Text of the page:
Beethoven Symphony n.2 op.36 - ex 11

And notice how Beethoven reuses what was a mere accompaniment and transforms its character into something much more relevant

Beethoven Symphony n.2 op.36 - ex 12

And then we land on a progression that mixes up different elements which, once again, are shortened, creating more drama. Beethoven takes us to the second theme and isolates those famous 4-5 notes.

Beethoven Symphony n.2 op.36 - ex 13

See how all the elements one by one come together and summarize the whole movement. It’s actually the first time that in a sonata form movement both the first theme (and this was normal) and the second theme (and this is something new) are developed this deeply. Beethoven is starting to rethink and rework the classic sonata form even though he’s not ready to disrupt it just yet. But this way of proceeding opens the doors to the development becoming the heart of the composition where composers can take the most unexpected turns.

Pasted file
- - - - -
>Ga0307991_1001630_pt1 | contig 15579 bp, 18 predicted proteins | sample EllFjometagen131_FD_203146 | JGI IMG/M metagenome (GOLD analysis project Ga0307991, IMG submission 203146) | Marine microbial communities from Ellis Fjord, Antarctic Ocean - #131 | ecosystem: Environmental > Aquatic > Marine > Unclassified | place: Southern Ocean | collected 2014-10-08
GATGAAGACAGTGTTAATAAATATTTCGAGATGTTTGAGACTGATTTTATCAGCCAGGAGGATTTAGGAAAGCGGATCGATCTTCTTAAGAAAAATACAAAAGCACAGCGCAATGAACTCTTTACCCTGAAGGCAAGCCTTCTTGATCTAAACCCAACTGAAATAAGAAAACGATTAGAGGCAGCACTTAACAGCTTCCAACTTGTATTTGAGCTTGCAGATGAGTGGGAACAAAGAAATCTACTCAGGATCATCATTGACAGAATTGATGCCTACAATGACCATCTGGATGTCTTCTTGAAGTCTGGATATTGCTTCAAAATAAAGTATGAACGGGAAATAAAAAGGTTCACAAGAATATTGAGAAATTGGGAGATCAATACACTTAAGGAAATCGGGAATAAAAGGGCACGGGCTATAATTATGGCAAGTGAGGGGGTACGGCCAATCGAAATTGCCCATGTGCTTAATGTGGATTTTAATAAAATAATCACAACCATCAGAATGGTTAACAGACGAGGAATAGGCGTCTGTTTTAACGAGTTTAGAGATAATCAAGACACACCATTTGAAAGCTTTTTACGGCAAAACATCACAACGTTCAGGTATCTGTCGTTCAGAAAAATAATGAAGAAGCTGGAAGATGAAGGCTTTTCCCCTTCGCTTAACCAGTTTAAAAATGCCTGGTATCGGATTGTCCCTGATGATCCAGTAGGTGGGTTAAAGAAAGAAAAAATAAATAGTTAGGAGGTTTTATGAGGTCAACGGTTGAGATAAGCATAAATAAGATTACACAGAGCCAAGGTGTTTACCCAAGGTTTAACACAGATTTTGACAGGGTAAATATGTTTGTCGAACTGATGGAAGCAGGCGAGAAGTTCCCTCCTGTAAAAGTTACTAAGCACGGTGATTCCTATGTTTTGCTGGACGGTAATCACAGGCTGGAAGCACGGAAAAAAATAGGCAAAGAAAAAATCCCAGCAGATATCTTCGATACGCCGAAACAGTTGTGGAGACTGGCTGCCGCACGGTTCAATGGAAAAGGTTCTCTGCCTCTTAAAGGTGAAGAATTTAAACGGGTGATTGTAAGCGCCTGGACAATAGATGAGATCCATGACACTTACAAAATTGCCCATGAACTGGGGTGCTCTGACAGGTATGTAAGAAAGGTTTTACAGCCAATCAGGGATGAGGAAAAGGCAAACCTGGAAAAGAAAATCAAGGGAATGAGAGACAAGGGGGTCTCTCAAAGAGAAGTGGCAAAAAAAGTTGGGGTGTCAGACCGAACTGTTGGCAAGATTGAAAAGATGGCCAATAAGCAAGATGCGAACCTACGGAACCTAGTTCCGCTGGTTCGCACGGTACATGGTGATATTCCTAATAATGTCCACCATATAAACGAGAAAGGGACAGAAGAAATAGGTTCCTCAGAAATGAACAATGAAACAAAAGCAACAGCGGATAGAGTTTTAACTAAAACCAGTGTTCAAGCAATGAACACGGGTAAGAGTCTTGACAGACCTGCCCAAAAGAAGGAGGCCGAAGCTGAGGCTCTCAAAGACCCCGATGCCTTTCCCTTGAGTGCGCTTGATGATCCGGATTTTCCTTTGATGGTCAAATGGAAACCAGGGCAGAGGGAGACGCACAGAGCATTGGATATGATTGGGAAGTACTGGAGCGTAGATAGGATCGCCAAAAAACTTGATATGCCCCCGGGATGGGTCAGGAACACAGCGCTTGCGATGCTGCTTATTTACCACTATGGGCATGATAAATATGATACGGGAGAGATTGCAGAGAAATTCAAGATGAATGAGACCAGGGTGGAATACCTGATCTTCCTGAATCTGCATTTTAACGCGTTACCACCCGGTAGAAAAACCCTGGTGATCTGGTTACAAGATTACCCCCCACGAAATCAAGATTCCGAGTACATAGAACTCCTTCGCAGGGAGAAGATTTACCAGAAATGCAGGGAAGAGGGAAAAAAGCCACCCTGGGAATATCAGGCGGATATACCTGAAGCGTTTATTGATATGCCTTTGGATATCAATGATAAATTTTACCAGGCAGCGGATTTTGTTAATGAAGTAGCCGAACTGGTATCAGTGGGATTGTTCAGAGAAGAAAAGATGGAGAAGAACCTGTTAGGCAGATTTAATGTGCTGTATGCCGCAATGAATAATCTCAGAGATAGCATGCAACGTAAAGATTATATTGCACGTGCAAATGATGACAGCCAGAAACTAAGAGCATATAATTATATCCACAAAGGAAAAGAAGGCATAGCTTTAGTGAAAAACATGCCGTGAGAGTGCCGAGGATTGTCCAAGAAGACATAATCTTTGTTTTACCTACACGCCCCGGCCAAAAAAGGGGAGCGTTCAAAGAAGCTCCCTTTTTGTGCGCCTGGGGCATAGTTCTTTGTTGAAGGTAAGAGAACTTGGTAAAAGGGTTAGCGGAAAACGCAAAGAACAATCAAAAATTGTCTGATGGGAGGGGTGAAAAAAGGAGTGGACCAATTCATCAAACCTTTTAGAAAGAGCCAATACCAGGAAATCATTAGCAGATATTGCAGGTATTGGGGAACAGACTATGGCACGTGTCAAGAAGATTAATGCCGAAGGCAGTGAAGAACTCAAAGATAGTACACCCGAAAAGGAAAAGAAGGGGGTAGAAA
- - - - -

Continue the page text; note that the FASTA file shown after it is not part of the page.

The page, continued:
From the G major we move to F# minor and then a C# pedal turns into a dominant chord that takes back to the recapitulation. A recapitulation that proceeds by the book until we get to the very final part of the movement: the coda.

Coda

It’s probably the first triumphant coda in Beethoven: some of the elements of the exposition, some coming from the development, reach in this coda a real climax. Beethoven’s idea is not to reach the climax in the recapitulation, as he did in his first symphony, but to put it off until the very end of the movement.

We find the back and forth between strings and woodwinds once again, and the dynamic and harmonic tensions until we get to the real climax of this movement

Beethoven Symphony n.2 op.36 - ex 14
In conclusion